To mark the start of the school holidays, we take our children camping. We’re joined by friends who have daughters of a similar age to our sons. For two blissful days, the children play in the woods and stream bordering the campsite, out of sight (but never quite out of earshot), while we sip wine and snooze in the sunshine. They return at dusk, grubby and elated, to toast marshmallows and tell ghost stories by the campfire before tumbling into their sleeping bags. This heady freedom, we tell ourselves, is the stuff that childhood memories are made of.
The paradox is that there’s nothing spontaneous about this trip. It’s a carefully choreographed experience in which nothing is left to chance. We book the campsite weeks in advance and hold detailed discussions about the food and equipment that we plan to bring. On the morning of our departure, we park the boys in front of the television and frantically cram holdalls into the roof box, fretting about whether we’ll get away in time to claim the best pitch and avoid the thunderclouds that threaten overhead.
On arrival at our rural idyll, the stage-management continues. The children are plastered in sunscreen and insect repellent. The country ramble through dappled woodland is marked in highlighter pen on the map. The picture-postcard pub where we eat lunch, with its tastefully Farrow-and-Balled dining room, is the product of an evening’s research on TripAdvisor. I’m reminded of Rachel Cusk’s scathingly perceptive description of ‘that family you see out on a Saturday afternoon, with their cycle helmets and their fear of strangers and their fourteen varieties of apple juice in special beakers, [who] wouldn’t stop to help you if you were bleeding to death in the road’.
My urge to create the perfect camping weekend is partly due to the fact that we live in a city, where the ever-present threat of cars and the imagined censure of other parents combine to make us cautious. It would be almost unthinkable to let a six-year-old out to play unsupervised in our street, so we shepherd the boys from football club to play-date. The upshot is that, on the rare occasions when some degree of freedom is possible, it’s hard to relinquish control. Remove the traffic and the need for constant vigilance, and it’s no surprise that my anxiety finds a different outlet, manifesting itself in the kind of meticulous planning more suited to a trek across the Andes than a camping trip in the Cotswolds.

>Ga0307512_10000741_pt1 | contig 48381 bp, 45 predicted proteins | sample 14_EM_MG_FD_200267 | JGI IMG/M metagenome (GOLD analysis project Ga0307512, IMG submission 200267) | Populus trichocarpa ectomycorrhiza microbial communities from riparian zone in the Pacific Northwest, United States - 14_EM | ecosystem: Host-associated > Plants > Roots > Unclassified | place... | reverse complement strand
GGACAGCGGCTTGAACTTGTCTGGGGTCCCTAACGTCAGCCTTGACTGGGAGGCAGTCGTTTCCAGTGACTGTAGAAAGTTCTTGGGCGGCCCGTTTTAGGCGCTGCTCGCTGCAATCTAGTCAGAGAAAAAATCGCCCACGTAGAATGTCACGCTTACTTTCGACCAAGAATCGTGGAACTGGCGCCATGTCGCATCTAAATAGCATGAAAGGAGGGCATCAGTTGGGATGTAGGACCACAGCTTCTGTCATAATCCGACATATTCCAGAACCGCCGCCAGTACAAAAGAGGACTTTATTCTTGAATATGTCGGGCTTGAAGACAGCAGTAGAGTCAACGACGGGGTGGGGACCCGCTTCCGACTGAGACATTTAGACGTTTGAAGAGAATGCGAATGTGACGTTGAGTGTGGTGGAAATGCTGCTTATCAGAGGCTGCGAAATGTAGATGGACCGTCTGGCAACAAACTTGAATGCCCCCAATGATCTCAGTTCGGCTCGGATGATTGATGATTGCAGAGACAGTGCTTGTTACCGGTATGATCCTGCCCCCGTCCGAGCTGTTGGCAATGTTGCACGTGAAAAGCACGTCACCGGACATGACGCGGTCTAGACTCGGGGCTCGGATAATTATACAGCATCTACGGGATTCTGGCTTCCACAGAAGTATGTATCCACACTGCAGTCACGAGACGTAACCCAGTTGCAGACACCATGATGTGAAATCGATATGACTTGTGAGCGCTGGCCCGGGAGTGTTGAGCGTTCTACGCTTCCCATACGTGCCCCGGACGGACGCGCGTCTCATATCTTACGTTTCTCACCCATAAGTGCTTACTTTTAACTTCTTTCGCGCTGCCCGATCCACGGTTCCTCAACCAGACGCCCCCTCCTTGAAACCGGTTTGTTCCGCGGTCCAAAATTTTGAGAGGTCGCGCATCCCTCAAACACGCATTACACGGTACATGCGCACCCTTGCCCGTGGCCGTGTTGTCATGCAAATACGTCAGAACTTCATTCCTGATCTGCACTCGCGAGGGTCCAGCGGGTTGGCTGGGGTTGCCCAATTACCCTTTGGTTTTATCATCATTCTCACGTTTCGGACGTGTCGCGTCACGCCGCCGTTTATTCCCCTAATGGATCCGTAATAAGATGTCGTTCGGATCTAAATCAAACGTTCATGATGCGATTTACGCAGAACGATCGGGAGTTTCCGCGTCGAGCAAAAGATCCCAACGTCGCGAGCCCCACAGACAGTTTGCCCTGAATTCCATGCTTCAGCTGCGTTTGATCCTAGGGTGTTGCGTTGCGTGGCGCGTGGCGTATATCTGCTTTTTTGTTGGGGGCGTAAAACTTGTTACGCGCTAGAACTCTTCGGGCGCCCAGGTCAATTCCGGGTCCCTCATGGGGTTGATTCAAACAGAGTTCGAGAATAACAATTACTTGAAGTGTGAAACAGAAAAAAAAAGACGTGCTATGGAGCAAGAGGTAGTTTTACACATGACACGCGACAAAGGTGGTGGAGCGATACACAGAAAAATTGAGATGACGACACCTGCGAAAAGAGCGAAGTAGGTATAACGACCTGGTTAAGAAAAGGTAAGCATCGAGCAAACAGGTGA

Back at home, most family experiences end up being milked for maximum emotional and educational value. I’m not alone in this. Down at the local park, there’s a whiff of desperation about the father exuberantly chasing his child around the sandpit while impersonating a lolloping yeti; or the mother keeping up a loud commentary on clever Finlay’s attempts to negotiate the monkey bars. We’re incapable, it seems, of just letting our children be – a product, no doubt, of middle-class competitiveness and nagging guilt at working long hours.
That’s why our camping expedition, with its increased scope for benign neglect of the boys, is such a precious interlude. It’s fun for the adults, too. Much as I love my sons and enjoy being around them, their undiluted company is sometimes (whisper it) just a tiny little bit boring. Occasionally, I crave a glass or two of prosecco and an adult conversation rather than, say, the hundredth unanswerable question of the day about Lego or loom bands or Lionel Messi. So why does our trip have to be so carefully stage-managed? Why can’t I shake the superstitious notion that our family life might come crashing down around us like an Ikea flat-pack unless it’s meticulously constructed, with all the nuts and bolts in place? Life is to be lived, not controlled. Sometimes I’d do well to remember that.